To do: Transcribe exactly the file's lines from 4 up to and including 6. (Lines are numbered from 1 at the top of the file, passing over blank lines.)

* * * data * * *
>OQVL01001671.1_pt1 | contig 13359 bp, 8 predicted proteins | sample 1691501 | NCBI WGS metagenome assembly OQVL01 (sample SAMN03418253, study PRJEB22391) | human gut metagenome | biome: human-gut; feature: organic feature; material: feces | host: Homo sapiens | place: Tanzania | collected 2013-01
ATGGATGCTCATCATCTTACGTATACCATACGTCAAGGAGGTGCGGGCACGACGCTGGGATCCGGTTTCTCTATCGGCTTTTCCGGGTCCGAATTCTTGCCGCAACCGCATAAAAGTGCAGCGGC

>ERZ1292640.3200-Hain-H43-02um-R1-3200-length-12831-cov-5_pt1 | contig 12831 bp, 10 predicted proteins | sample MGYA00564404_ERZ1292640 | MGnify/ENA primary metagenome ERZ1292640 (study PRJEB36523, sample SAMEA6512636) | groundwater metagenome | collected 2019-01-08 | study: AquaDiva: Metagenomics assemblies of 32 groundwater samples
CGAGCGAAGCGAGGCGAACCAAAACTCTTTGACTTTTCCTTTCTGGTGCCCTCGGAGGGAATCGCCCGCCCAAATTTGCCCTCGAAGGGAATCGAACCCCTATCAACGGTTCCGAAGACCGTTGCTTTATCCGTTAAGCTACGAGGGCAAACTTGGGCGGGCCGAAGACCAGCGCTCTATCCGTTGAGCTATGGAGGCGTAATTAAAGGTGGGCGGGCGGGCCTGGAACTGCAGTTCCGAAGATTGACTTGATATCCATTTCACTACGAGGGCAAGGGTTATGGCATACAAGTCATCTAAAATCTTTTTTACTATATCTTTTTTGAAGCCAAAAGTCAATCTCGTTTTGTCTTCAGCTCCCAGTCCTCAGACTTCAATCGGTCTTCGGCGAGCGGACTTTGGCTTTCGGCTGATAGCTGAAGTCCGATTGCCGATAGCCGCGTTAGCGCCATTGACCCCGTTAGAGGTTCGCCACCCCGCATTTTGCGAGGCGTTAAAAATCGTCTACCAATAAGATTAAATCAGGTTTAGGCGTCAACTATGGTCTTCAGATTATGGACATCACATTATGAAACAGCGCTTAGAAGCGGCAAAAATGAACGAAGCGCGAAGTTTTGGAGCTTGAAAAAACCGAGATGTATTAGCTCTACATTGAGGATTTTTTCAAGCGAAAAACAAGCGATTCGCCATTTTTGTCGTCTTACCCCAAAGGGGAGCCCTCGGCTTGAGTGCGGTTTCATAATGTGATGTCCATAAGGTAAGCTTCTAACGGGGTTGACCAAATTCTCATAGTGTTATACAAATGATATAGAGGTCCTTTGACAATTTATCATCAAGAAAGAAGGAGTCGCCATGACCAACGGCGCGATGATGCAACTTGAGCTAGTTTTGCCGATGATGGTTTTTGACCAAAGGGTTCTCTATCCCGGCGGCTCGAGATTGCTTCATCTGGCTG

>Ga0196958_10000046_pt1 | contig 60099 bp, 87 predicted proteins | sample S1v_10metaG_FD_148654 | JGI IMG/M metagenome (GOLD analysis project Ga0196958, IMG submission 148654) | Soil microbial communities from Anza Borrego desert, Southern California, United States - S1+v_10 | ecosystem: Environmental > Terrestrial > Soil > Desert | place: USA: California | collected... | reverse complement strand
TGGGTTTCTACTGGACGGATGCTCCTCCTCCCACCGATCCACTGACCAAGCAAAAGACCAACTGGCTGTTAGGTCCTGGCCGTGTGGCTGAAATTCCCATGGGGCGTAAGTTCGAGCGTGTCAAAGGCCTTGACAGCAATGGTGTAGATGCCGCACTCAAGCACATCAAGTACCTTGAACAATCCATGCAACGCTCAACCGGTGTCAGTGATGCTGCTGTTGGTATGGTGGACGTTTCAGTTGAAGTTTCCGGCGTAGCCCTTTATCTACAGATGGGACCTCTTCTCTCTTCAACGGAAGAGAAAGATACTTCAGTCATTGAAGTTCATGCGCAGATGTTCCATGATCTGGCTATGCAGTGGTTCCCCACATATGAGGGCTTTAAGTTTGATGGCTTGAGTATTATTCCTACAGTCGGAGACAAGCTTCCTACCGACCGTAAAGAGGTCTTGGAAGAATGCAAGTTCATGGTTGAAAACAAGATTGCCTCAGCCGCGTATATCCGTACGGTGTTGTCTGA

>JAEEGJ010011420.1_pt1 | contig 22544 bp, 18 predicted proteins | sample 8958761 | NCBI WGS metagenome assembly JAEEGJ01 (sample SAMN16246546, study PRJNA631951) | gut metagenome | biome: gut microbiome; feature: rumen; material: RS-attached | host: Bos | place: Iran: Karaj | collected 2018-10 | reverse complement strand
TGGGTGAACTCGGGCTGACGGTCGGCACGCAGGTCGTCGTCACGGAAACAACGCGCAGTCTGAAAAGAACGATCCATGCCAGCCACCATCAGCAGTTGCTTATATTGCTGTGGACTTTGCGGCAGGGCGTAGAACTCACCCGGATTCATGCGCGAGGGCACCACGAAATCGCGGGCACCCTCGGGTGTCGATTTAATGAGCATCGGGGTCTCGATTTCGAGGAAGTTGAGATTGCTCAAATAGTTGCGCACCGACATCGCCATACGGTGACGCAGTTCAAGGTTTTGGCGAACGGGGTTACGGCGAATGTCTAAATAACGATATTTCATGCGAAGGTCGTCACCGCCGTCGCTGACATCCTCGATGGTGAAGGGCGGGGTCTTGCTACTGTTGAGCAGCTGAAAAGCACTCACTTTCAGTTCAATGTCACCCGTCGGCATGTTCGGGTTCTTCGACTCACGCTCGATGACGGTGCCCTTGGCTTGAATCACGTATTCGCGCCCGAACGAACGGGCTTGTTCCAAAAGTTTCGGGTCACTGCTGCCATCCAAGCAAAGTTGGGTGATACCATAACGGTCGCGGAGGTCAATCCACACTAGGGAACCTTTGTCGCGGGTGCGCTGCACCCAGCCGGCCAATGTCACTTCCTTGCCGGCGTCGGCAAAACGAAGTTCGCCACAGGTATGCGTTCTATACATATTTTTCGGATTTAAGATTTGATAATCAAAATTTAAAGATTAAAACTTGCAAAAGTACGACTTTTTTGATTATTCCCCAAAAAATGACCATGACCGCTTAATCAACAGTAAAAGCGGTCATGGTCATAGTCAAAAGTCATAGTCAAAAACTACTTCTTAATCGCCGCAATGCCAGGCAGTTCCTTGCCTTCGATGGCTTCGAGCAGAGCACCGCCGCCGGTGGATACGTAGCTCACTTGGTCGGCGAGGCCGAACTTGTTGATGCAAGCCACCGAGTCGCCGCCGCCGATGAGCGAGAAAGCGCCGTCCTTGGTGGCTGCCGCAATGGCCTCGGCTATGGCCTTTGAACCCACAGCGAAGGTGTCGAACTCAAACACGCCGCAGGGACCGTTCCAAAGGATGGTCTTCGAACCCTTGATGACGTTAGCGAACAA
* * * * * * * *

CGAGCGAAGCGAGGCGAACCAAAACTCTTTGACTTTTCCTTTCTGGTGCCCTCGGAGGGAATCGCCCGCCCAAATTTGCCCTCGAAGGGAATCGAACCCCTATCAACGGTTCCGAAGACCGTTGCTTTATCCGTTAAGCTACGAGGGCAAACTTGGGCGGGCCGAAGACCAGCGCTCTATCCGTTGAGCTATGGAGGCGTAATTAAAGGTGGGCGGGCGGGCCTGGAACTGCAGTTCCGAAGATTGACTTGATATCCATTTCACTACGAGGGCAAGGGTTATGGCATACAAGTCATCTAAAATCTTTTTTACTATATCTTTTTTGAAGCCAAAAGTCAATCTCGTTTTGTCTTCAGCTCCCAGTCCTCAGACTTCAATCGGTCTTCGGCGAGCGGACTTTGGCTTTCGGCTGATAGCTGAAGTCCGATTGCCGATAGCCGCGTTAGCGCCATTGACCCCGTTAGAGGTTCGCCACCCCGCATTTTGCGAGGCGTTAAAAATCGTCTACCAATAAGATTAAATCAGGTTTAGGCGTCAACTATGGTCTTCAGATTATGGACATCACATTATGAAACAGCGCTTAGAAGCGGCAAAAATGAACGAAGCGCGAAGTTTTGGAGCTTGAAAAAACCGAGATGTATTAGCTCTACATTGAGGATTTTTTCAAGCGAAAAACAAGCGATTCGCCATTTTTGTCGTCTTACCCCAAAGGGGAGCCCTCGGCTTGAGTGCGGTTTCATAATGTGATGTCCATAAGGTAAGCTTCTAACGGGGTTGACCAAATTCTCATAGTGTTATACAAATGATATAGAGGTCCTTTGACAATTTATCATCAAGAAAGAAGGAGTCGCCATGACCAACGGCGCGATGATGCAACTTGAGCTAGTTTTGCCGATGATGGTTTTTGACCAAAGGGTTCTCTATCCCGGCGGCTCGAGATTGCTTCATCTGGCTG

>Ga0196958_10000046_pt1 | contig 60099 bp, 87 predicted proteins | sample S1v_10metaG_FD_148654 | JGI IMG/M metagenome (GOLD analysis project Ga0196958, IMG submission 148654) | Soil microbial communities from Anza Borrego desert, Southern California, United States - S1+v_10 | ecosystem: Environmental > Terrestrial > Soil > Desert | place: USA: California | collected... | reverse complement strand
TGGGTTTCTACTGGACGGATGCTCCTCCTCCCACCGATCCACTGACCAAGCAAAAGACCAACTGGCTGTTAGGTCCTGGCCGTGTGGCTGAAATTCCCATGGGGCGTAAGTTCGAGCGTGTCAAAGGCCTTGACAGCAATGGTGTAGATGCCGCACTCAAGCACATCAAGTACCTTGAACAATCCATGCAACGCTCAACCGGTGTCAGTGATGCTGCTGTTGGTATGGTGGACGTTTCAGTTGAAGTTTCCGGCGTAGCCCTTTATCTACAGATGGGACCTCTTCTCTCTTCAACGGAAGAGAAAGATACTTCAGTCATTGAAGTTCATGCGCAGATGTTCCATGATCTGGCTATGCAGTGGTTCCCCACATATGAGGGCTTTAAGTTTGATGGCTTGAGTATTATTCCTACAGTCGGAGACAAGCTTCCTACCGACCGTAAAGAGGTCTTGGAAGAATGCAAGTTCATGGTTGAAAACAAGATTGCCTCAGCCGCGTATATCCGTACGGTGTTGTCTGA